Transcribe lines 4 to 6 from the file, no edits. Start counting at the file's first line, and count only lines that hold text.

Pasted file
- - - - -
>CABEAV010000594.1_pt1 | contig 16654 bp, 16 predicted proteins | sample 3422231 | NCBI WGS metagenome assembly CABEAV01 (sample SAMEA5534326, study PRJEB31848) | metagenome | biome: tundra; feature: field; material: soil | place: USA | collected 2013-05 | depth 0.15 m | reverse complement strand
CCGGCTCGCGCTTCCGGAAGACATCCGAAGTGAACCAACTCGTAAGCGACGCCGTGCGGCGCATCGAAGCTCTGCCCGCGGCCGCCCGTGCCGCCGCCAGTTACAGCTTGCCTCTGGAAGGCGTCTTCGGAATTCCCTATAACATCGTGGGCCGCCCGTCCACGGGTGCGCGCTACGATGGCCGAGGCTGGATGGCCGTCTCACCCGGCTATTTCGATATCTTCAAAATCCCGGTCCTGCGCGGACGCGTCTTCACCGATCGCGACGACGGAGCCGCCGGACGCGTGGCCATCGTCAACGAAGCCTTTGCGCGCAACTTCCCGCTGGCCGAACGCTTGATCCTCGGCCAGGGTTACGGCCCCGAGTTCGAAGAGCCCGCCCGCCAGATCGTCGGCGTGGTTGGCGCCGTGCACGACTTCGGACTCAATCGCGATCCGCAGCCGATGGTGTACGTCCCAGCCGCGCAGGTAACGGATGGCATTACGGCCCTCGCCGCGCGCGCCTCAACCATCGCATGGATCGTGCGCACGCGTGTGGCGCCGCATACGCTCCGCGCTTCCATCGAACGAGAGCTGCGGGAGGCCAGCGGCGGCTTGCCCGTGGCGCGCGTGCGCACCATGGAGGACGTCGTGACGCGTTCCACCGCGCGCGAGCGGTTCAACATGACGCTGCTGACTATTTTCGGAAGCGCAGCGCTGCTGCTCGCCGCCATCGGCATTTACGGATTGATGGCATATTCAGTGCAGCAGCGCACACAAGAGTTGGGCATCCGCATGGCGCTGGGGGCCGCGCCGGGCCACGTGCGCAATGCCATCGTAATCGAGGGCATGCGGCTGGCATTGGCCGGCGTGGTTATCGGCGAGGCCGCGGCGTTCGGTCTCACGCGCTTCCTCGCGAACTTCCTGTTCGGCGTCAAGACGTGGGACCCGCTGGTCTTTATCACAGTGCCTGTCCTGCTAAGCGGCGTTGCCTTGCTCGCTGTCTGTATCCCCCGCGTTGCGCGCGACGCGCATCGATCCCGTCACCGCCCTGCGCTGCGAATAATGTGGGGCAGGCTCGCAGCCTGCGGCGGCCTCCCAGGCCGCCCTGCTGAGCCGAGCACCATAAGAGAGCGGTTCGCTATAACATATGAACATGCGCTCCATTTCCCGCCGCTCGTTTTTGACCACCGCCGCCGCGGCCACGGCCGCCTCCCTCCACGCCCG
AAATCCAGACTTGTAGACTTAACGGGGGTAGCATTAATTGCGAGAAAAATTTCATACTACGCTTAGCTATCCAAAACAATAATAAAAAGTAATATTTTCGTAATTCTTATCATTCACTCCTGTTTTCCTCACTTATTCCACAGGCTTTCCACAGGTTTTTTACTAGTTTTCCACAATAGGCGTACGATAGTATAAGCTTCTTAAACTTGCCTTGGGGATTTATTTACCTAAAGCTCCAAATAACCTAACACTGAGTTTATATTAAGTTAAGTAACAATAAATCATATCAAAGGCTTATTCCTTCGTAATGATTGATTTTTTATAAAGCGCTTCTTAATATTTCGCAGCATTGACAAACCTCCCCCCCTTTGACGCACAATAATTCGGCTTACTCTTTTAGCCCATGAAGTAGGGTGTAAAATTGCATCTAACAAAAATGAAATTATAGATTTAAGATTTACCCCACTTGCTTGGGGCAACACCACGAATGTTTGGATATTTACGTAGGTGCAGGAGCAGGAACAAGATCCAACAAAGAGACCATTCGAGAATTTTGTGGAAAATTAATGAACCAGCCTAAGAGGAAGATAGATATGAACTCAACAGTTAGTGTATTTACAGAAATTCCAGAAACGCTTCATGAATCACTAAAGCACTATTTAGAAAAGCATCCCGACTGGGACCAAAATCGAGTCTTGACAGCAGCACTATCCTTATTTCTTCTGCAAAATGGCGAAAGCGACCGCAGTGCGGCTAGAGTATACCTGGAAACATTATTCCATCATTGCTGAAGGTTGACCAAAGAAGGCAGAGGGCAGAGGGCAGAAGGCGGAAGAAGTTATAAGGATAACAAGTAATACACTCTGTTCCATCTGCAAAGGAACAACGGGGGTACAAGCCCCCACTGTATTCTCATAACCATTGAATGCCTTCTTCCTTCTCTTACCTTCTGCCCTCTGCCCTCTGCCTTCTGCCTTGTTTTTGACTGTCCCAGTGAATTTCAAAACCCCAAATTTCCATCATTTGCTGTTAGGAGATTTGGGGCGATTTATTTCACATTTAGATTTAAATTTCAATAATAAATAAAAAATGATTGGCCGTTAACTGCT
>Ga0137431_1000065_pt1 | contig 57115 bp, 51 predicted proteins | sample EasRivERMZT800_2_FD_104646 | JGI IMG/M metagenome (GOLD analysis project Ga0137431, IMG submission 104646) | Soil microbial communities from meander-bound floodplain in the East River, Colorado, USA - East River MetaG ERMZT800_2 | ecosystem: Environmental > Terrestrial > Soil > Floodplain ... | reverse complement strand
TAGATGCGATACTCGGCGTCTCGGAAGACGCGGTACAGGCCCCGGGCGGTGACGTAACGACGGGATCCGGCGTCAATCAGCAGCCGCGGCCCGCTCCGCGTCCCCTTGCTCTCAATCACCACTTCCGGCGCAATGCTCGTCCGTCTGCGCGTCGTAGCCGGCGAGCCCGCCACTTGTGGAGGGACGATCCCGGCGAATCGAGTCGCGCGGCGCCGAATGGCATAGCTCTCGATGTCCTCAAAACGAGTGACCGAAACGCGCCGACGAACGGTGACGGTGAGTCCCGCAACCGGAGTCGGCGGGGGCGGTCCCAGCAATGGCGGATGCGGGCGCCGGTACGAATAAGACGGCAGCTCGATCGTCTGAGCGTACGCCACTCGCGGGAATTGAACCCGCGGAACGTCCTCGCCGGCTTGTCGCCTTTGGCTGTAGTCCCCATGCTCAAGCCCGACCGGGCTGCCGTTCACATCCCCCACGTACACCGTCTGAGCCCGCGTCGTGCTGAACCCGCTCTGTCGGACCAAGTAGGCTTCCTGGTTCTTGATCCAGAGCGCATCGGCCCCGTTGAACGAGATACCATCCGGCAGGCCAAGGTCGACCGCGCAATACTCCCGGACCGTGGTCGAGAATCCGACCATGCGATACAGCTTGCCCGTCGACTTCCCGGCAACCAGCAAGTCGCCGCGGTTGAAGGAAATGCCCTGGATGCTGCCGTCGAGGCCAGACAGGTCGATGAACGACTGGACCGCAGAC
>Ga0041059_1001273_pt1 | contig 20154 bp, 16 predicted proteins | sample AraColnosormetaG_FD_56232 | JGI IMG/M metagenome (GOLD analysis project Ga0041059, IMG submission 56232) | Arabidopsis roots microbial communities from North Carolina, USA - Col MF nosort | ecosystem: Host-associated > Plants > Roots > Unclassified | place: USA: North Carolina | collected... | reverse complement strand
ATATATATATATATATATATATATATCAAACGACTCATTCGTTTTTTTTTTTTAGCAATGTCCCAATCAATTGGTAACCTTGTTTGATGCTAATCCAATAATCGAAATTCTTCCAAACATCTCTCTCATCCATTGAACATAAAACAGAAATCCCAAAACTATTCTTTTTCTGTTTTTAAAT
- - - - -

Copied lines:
>Ga0137431_1000065_pt1 | contig 57115 bp, 51 predicted proteins | sample EasRivERMZT800_2_FD_104646 | JGI IMG/M metagenome (GOLD analysis project Ga0137431, IMG submission 104646) | Soil microbial communities from meander-bound floodplain in the East River, Colorado, USA - East River MetaG ERMZT800_2 | ecosystem: Environmental > Terrestrial > Soil > Floodplain ... | reverse complement strand
TAGATGCGATACTCGGCGTCTCGGAAGACGCGGTACAGGCCCCGGGCGGTGACGTAACGACGGGATCCGGCGTCAATCAGCAGCCGCGGCCCGCTCCGCGTCCCCTTGCTCTCAATCACCACTTCCGGCGCAATGCTCGTCCGTCTGCGCGTCGTAGCCGGCGAGCCCGCCACTTGTGGAGGGACGATCCCGGCGAATCGAGTCGCGCGGCGCCGAATGGCATAGCTCTCGATGTCCTCAAAACGAGTGACCGAAACGCGCCGACGAACGGTGACGGTGAGTCCCGCAACCGGAGTCGGCGGGGGCGGTCCCAGCAATGGCGGATGCGGGCGCCGGTACGAATAAGACGGCAGCTCGATCGTCTGAGCGTACGCCACTCGCGGGAATTGAACCCGCGGAACGTCCTCGCCGGCTTGTCGCCTTTGGCTGTAGTCCCCATGCTCAAGCCCGACCGGGCTGCCGTTCACATCCCCCACGTACACCGTCTGAGCCCGCGTCGTGCTGAACCCGCTCTGTCGGACCAAGTAGGCTTCCTGGTTCTTGATCCAGAGCGCATCGGCCCCGTTGAACGAGATACCATCCGGCAGGCCAAGGTCGACCGCGCAATACTCCCGGACCGTGGTCGAGAATCCGACCATGCGATACAGCTTGCCCGTCGACTTCCCGGCAACCAGCAAGTCGCCGCGGTTGAAGGAAATGCCCTGGATGCTGCCGTCGAGGCCAGACAGGTCGATGAACGACTGGACCGCAGAC
>Ga0041059_1001273_pt1 | contig 20154 bp, 16 predicted proteins | sample AraColnosormetaG_FD_56232 | JGI IMG/M metagenome (GOLD analysis project Ga0041059, IMG submission 56232) | Arabidopsis roots microbial communities from North Carolina, USA - Col MF nosort | ecosystem: Host-associated > Plants > Roots > Unclassified | place: USA: North Carolina | collected... | reverse complement strand